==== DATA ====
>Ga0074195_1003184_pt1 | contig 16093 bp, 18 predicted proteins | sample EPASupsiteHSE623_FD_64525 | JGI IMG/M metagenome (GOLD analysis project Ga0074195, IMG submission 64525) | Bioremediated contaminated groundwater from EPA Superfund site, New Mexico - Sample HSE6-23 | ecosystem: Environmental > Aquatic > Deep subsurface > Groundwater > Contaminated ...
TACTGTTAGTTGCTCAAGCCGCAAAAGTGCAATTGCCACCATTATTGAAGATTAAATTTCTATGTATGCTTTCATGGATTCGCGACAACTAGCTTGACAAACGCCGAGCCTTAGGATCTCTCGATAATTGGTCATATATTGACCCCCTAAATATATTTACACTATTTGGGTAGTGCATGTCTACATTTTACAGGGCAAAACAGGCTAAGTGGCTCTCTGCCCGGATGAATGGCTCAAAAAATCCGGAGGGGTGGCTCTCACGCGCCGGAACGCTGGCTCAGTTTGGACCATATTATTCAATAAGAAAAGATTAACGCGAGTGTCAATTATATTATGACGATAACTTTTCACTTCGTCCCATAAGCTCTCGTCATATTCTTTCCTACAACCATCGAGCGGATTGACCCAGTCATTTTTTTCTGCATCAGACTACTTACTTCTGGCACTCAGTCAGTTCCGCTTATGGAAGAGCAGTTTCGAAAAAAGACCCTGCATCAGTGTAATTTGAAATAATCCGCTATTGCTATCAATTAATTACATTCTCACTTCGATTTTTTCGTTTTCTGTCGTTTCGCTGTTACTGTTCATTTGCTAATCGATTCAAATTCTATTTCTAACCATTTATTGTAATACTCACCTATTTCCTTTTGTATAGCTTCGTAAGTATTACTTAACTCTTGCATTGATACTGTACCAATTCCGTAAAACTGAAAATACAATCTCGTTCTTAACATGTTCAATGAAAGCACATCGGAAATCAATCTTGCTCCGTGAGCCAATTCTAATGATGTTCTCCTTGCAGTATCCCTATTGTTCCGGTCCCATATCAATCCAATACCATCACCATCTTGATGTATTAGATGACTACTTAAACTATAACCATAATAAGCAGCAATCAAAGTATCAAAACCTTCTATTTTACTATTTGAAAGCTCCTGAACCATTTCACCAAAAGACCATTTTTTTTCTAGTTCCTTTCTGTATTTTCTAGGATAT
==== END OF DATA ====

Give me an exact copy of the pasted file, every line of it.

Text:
>Ga0074195_1003184_pt1 | contig 16093 bp, 18 predicted proteins | sample EPASupsiteHSE623_FD_64525 | JGI IMG/M metagenome (GOLD analysis project Ga0074195, IMG submission 64525) | Bioremediated contaminated groundwater from EPA Superfund site, New Mexico - Sample HSE6-23 | ecosystem: Environmental > Aquatic > Deep subsurface > Groundwater > Contaminated ...
TACTGTTAGTTGCTCAAGCCGCAAAAGTGCAATTGCCACCATTATTGAAGATTAAATTTCTATGTATGCTTTCATGGATTCGCGACAACTAGCTTGACAAACGCCGAGCCTTAGGATCTCTCGATAATTGGTCATATATTGACCCCCTAAATATATTTACACTATTTGGGTAGTGCATGTCTACATTTTACAGGGCAAAACAGGCTAAGTGGCTCTCTGCCCGGATGAATGGCTCAAAAAATCCGGAGGGGTGGCTCTCACGCGCCGGAACGCTGGCTCAGTTTGGACCATATTATTCAATAAGAAAAGATTAACGCGAGTGTCAATTATATTATGACGATAACTTTTCACTTCGTCCCATAAGCTCTCGTCATATTCTTTCCTACAACCATCGAGCGGATTGACCCAGTCATTTTTTTCTGCATCAGACTACTTACTTCTGGCACTCAGTCAGTTCCGCTTATGGAAGAGCAGTTTCGAAAAAAGACCCTGCATCAGTGTAATTTGAAATAATCCGCTATTGCTATCAATTAATTACATTCTCACTTCGATTTTTTCGTTTTCTGTCGTTTCGCTGTTACTGTTCATTTGCTAATCGATTCAAATTCTATTTCTAACCATTTATTGTAATACTCACCTATTTCCTTTTGTATAGCTTCGTAAGTATTACTTAACTCTTGCATTGATACTGTACCAATTCCGTAAAACTGAAAATACAATCTCGTTCTTAACATGTTCAATGAAAGCACATCGGAAATCAATCTTGCTCCGTGAGCCAATTCTAATGATGTTCTCCTTGCAGTATCCCTATTGTTCCGGTCCCATATCAATCCAATACCATCACCATCTTGATGTATTAGATGACTACTTAAACTATAACCATAATAAGCAGCAATCAAAGTATCAAAACCTTCTATTTTACTATTTGAAAGCTCCTGAACCATTTCACCAAAAGACCATTTTTTTTCTAGTTCCTTTCTGTATTTTCTAGGATAT